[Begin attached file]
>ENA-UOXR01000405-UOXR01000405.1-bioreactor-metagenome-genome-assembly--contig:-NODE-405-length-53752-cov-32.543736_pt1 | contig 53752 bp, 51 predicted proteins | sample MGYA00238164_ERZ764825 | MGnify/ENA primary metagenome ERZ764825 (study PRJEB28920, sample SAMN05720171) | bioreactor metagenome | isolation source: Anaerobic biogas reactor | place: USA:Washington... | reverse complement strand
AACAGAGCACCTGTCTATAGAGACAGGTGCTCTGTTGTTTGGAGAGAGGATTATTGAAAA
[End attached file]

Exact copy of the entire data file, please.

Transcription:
>ENA-UOXR01000405-UOXR01000405.1-bioreactor-metagenome-genome-assembly--contig:-NODE-405-length-53752-cov-32.543736_pt1 | contig 53752 bp, 51 predicted proteins | sample MGYA00238164_ERZ764825 | MGnify/ENA primary metagenome ERZ764825 (study PRJEB28920, sample SAMN05720171) | bioreactor metagenome | isolation source: Anaerobic biogas reactor | place: USA:Washington... | reverse complement strand
AACAGAGCACCTGTCTATAGAGACAGGTGCTCTGTTGTTTGGAGAGAGGATTATTGAAAA